Housing Stress and Homelessness

As many members of this House know, housing stress and homelessness are currently the issues that present most frequently in our electorate offices. Every week several constituents, who often are in a state of quiet desperation as they face eviction and struggle to find a suitable new home they can afford, attend my electorate office.

Last week my colleague and shadow Minister for Innovation and Better Regulation Yasmin Catley, attended a forum I organised in the Blue Mountains that focused on the topic, “No Grounds Eviction”. Workers at the coalface who assist people suffering from housing stress or experiencing homelessness attended the forum as well as constituents who had been evicted on no grounds. Workers and constituents all agreed that the current legislation permitting no-grounds eviction places good tenants at an unfair disadvantage.

The forum heard numerous accounts of tenants requesting repairs and, as a result, finding themselves being served with an eviction notice, with little legal redress available. One family explained that as their 18-year- old son was preparing for the Higher School Certificate [HSC]; the family had to move after being served with a notice to quit. Through no fault of their own, they had to find another home. This was very difficult for them as a family of four. They were on a low income with both parents suffering disability.

The timing could not have been worse. Another tenant, an older man living alone, told us that as a result of being evicted he simply could not find suitable accommodation in his price range in the Blue Mountains and was facing homelessness.

This week two community members arrived at my electorate office looking for urgent housing help. One man in his fifties is facing eviction in 10 days’ time. He and his adult son suffer from mental illness and other disabilities. They have been living together so they can afford rent. They now face eviction with no funds and little opportunity to secure an affordable rental property. Another man, a survivor of torture in his country of origin who has been left with significant mental and physical disability, can no longer manage the steps in his room. He too faces eviction. In spite of his disability and poor financial situation and evidence that he cannot find suitable and affordable housing, he is deemed able to secure private rental and has been declined consideration for priority housing.

None of these people are in a position to resolve their housing problems without significant support from community and advocacy services.

The Australian Housing and Urban Research Institute reported recently on the extent of housing need in Australia. The institute estimated that 1.3 million households are in a state of housing need, whether they are unable to access market housing or are in a position of rental stress. The figure is predicted to rise to 1.7 million by 2025.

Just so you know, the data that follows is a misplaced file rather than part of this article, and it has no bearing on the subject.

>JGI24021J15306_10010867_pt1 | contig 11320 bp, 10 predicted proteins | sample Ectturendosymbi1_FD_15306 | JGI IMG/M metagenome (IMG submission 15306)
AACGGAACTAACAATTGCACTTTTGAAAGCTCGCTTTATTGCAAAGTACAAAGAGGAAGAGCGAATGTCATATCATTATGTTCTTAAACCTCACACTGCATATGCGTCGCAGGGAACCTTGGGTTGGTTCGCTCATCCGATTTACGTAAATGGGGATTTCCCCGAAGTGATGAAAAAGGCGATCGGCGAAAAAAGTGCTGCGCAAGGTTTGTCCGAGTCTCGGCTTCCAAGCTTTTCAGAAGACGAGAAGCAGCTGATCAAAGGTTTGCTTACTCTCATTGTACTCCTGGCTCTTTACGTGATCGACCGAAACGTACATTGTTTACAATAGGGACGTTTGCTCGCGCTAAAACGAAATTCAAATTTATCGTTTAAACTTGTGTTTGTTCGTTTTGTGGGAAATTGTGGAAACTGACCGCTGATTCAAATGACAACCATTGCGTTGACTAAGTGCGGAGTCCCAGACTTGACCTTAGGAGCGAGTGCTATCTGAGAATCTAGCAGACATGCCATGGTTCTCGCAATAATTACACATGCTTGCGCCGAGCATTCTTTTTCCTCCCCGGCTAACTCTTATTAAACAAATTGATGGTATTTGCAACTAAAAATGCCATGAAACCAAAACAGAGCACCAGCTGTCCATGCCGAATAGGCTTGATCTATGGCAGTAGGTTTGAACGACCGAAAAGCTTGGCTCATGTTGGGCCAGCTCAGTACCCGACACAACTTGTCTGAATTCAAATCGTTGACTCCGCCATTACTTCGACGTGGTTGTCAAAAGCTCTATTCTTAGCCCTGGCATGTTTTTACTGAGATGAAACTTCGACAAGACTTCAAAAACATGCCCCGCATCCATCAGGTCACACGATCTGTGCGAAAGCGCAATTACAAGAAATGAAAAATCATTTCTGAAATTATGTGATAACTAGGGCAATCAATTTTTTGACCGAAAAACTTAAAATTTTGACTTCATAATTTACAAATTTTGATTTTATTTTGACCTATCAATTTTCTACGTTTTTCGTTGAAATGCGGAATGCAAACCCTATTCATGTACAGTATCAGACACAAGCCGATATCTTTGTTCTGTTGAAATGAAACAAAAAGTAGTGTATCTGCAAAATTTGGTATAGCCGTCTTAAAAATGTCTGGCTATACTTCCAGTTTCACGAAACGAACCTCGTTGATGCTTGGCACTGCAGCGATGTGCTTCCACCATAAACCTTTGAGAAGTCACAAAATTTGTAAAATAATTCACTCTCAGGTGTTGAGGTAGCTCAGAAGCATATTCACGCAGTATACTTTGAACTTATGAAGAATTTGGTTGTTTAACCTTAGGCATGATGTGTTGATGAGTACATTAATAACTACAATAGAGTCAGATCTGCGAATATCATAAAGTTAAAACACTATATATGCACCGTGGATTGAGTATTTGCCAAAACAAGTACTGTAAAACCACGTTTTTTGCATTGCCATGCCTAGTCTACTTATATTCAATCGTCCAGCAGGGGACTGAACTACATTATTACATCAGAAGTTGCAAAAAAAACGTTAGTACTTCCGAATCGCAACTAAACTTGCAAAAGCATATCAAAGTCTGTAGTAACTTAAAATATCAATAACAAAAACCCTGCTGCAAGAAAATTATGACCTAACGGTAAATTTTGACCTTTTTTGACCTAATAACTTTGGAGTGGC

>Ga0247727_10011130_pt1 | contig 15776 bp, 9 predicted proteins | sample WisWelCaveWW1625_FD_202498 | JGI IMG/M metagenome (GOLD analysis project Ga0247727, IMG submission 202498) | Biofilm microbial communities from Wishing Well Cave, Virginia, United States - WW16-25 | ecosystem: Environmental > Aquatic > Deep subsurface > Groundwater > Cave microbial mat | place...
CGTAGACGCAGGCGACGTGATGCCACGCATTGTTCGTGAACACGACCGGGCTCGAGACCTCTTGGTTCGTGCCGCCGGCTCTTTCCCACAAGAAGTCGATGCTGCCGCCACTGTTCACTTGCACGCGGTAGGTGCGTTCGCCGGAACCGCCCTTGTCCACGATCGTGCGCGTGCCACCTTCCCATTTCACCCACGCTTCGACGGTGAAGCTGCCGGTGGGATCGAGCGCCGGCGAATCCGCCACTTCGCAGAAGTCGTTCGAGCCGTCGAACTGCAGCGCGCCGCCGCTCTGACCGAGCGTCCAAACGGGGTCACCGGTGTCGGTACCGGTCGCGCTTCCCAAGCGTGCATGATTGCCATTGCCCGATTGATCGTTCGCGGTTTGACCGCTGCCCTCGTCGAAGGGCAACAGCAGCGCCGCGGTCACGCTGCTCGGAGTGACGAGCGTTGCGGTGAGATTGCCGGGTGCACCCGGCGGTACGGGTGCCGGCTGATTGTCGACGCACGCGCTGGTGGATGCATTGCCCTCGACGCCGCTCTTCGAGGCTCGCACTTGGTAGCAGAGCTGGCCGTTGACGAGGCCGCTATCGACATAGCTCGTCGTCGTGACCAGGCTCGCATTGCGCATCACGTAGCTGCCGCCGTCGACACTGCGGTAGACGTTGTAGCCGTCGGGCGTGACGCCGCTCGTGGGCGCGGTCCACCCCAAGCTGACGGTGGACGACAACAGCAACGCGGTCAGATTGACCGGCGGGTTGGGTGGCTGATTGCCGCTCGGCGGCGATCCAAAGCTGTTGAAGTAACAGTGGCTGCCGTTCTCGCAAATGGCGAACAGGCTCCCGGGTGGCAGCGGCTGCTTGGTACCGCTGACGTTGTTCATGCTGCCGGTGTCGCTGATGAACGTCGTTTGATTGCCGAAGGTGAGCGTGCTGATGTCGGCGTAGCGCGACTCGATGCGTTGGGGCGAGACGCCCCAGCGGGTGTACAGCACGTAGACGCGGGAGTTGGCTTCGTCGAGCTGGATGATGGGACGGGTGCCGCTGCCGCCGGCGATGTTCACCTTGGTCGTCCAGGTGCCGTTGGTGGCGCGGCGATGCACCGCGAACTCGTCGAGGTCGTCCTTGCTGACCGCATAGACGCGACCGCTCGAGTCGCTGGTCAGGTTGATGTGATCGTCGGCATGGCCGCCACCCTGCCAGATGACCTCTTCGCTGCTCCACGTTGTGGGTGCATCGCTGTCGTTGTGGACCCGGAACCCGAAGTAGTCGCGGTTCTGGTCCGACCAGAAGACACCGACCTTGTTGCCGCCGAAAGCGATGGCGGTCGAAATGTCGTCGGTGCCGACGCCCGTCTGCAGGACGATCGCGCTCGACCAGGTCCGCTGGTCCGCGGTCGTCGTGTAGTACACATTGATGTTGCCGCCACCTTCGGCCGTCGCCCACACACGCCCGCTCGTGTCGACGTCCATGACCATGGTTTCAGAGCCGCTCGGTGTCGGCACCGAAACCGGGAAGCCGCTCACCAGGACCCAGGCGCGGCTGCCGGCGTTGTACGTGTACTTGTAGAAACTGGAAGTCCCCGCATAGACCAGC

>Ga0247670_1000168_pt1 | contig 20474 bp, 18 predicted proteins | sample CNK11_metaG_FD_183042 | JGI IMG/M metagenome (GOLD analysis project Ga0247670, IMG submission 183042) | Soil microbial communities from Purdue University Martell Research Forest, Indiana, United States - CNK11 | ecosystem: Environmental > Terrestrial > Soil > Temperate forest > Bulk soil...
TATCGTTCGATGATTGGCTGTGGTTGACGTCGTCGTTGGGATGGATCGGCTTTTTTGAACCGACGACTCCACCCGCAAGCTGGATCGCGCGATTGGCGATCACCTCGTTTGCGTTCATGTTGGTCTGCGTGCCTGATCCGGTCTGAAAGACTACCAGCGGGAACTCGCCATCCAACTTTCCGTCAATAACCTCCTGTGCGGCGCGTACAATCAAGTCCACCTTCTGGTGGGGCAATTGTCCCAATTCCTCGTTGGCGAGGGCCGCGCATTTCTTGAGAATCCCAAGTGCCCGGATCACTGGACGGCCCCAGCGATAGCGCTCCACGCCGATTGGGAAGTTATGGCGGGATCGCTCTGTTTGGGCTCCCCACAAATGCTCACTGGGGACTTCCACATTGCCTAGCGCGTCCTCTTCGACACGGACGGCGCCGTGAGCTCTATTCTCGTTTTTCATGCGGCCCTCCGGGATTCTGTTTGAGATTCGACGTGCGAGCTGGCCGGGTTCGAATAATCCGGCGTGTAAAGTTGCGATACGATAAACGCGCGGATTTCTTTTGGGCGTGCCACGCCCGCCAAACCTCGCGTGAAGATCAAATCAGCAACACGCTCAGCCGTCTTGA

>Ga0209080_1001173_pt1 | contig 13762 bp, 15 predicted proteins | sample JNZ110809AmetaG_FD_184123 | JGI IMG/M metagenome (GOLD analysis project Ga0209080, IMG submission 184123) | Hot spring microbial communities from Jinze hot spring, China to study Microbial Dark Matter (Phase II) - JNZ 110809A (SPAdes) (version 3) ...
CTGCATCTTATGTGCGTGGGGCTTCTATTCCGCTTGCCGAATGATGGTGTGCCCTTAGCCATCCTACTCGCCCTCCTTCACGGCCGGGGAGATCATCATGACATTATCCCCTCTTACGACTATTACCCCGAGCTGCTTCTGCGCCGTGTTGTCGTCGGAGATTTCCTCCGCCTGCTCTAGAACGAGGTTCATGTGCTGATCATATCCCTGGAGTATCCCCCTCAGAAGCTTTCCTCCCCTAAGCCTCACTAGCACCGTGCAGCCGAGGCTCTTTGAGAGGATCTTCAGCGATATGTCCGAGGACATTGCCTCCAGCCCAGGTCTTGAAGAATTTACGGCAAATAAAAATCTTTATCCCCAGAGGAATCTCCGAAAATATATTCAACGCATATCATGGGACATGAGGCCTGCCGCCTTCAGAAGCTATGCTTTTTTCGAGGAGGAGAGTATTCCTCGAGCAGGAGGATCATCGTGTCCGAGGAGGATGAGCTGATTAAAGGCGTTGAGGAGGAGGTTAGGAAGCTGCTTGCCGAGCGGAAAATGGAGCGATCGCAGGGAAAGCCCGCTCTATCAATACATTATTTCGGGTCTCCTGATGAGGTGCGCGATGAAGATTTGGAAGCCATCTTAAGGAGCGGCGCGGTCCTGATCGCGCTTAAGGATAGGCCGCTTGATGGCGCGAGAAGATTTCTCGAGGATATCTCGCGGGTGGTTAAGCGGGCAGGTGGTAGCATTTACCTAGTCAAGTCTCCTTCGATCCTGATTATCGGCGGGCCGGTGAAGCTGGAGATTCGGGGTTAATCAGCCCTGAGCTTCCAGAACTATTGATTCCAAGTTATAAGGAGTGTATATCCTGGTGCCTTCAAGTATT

With the lack of social housing and subsidised rental housing, many households are locked out of the rental market. Those who do access the private rental market will spend well over 30 per cent of their income on housing, placing them in a position of financial stress. Responses to this lack of affordable housing have been largely on the demand side, such as first home buyer concessions, but such incentives are no use to low-income households.

To help them, intervention must be on the supply side and must be done within the framework of public, social and permanent affordable housing, not generous concessions to property developers who flood the market with low-quality high-rises such as those that we see in Alexandria.

We need a major reinvestment in local housing that supports a range of tenants, not only the most disadvantaged and marginalised. We need greater investment in community services that provide tenant advocacy to assist people to resolve their housing matters before they are evicted and homeless. Current services are overwhelmed by requests for assistance. They can only assist those at the very tip of the iceberg.

And what happens to the people who do not make it to the door of those services? In many instances, those requiring housing assistance or those who are not homeless do not have the skills and experience to get the help they need and are entitled to. Often they do not even know what help is available. We need community services that provide coordination and assistance to people in filling in housing applications, applications for housing assistance and social housing.

I acknowledge and thank all the workers in the Blue Mountains who dedicate themselves to assisting the most vulnerable, particularly Jo Hibbert and Ben Connor from Elizabeth Evatt Community Legal Centre; Angelique Sasagi, Jaime Mack and Emma Schofield at Thrive Services; the fabulous staff at Wentworth Community Housing; West Connect Domestic Violence Services; and Rosa Del Ponte from Earth Recovery Australia.

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